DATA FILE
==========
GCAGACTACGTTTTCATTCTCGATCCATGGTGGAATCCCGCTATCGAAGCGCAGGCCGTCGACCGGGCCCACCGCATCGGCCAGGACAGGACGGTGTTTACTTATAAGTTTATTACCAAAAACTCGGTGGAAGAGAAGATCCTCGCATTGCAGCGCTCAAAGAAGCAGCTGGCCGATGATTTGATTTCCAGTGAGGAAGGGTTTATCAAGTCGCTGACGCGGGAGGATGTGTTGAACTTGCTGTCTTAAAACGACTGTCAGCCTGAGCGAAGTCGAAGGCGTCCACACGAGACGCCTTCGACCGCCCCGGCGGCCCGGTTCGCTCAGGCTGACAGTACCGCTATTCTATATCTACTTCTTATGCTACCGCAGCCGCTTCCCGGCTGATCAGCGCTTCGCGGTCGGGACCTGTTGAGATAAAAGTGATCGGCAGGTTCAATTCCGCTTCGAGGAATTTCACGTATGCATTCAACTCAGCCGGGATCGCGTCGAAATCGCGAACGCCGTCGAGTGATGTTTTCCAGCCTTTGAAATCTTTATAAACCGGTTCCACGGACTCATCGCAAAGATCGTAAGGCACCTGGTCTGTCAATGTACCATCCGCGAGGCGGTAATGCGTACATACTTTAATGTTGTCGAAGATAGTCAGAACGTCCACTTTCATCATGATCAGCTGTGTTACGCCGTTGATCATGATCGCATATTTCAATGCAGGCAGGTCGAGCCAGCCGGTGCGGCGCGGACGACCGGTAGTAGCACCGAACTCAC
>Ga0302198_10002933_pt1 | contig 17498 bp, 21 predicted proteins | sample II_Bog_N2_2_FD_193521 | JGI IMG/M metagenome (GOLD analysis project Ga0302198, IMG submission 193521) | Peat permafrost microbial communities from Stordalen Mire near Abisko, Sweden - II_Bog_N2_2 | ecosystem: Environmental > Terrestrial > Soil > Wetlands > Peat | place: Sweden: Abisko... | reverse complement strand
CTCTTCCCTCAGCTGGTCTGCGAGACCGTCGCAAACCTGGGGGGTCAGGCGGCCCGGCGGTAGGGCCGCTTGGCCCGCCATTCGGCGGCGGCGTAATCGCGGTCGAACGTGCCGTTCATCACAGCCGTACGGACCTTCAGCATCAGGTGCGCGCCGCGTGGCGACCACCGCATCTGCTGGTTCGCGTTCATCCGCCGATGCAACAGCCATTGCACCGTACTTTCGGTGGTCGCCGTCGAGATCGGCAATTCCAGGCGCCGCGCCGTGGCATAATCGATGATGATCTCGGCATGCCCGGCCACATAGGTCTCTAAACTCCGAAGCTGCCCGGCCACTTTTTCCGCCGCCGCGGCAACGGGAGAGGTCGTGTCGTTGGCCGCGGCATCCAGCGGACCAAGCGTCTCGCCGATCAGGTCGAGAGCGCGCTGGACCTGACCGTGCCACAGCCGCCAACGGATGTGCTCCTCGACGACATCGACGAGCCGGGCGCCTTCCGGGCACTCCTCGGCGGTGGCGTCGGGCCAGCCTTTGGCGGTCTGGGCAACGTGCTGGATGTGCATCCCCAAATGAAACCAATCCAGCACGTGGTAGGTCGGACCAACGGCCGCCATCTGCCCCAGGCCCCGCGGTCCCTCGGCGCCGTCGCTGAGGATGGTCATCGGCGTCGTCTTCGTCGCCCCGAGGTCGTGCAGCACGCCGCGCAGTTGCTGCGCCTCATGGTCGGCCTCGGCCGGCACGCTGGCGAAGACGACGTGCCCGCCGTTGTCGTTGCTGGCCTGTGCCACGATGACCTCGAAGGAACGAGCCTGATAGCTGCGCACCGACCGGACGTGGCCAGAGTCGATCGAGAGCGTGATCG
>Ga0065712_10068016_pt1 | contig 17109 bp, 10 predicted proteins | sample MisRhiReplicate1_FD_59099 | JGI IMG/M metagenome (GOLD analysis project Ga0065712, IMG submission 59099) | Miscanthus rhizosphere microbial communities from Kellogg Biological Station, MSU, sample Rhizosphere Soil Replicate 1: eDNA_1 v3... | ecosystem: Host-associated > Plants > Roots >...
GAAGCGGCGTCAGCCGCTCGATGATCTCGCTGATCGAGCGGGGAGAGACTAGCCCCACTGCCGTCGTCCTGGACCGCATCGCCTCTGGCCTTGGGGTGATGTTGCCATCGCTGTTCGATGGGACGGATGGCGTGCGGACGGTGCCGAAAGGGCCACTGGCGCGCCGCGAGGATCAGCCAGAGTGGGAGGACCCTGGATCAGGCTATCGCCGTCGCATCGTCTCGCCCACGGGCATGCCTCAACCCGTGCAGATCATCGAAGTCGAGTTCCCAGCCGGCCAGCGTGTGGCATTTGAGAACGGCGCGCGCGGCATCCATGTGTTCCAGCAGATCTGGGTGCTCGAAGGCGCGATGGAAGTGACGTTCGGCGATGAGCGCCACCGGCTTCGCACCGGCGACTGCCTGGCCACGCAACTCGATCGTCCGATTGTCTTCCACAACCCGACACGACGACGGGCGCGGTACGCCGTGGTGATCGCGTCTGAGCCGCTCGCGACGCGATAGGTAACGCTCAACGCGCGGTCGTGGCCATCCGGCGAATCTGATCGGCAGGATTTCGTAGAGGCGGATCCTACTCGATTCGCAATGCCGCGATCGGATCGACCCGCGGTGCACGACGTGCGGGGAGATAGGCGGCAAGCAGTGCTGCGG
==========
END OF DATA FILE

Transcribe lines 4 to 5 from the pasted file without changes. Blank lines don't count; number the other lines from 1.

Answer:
>Ga0065712_10068016_pt1 | contig 17109 bp, 10 predicted proteins | sample MisRhiReplicate1_FD_59099 | JGI IMG/M metagenome (GOLD analysis project Ga0065712, IMG submission 59099) | Miscanthus rhizosphere microbial communities from Kellogg Biological Station, MSU, sample Rhizosphere Soil Replicate 1: eDNA_1 v3... | ecosystem: Host-associated > Plants > Roots >...
GAAGCGGCGTCAGCCGCTCGATGATCTCGCTGATCGAGCGGGGAGAGACTAGCCCCACTGCCGTCGTCCTGGACCGCATCGCCTCTGGCCTTGGGGTGATGTTGCCATCGCTGTTCGATGGGACGGATGGCGTGCGGACGGTGCCGAAAGGGCCACTGGCGCGCCGCGAGGATCAGCCAGAGTGGGAGGACCCTGGATCAGGCTATCGCCGTCGCATCGTCTCGCCCACGGGCATGCCTCAACCCGTGCAGATCATCGAAGTCGAGTTCCCAGCCGGCCAGCGTGTGGCATTTGAGAACGGCGCGCGCGGCATCCATGTGTTCCAGCAGATCTGGGTGCTCGAAGGCGCGATGGAAGTGACGTTCGGCGATGAGCGCCACCGGCTTCGCACCGGCGACTGCCTGGCCACGCAACTCGATCGTCCGATTGTCTTCCACAACCCGACACGACGACGGGCGCGGTACGCCGTGGTGATCGCGTCTGAGCCGCTCGCGACGCGATAGGTAACGCTCAACGCGCGGTCGTGGCCATCCGGCGAATCTGATCGGCAGGATTTCGTAGAGGCGGATCCTACTCGATTCGCAATGCCGCGATCGGATCGACCCGCGGTGCACGACGTGCGGGGAGATAGGCGGCAAGCAGTGCTGCGG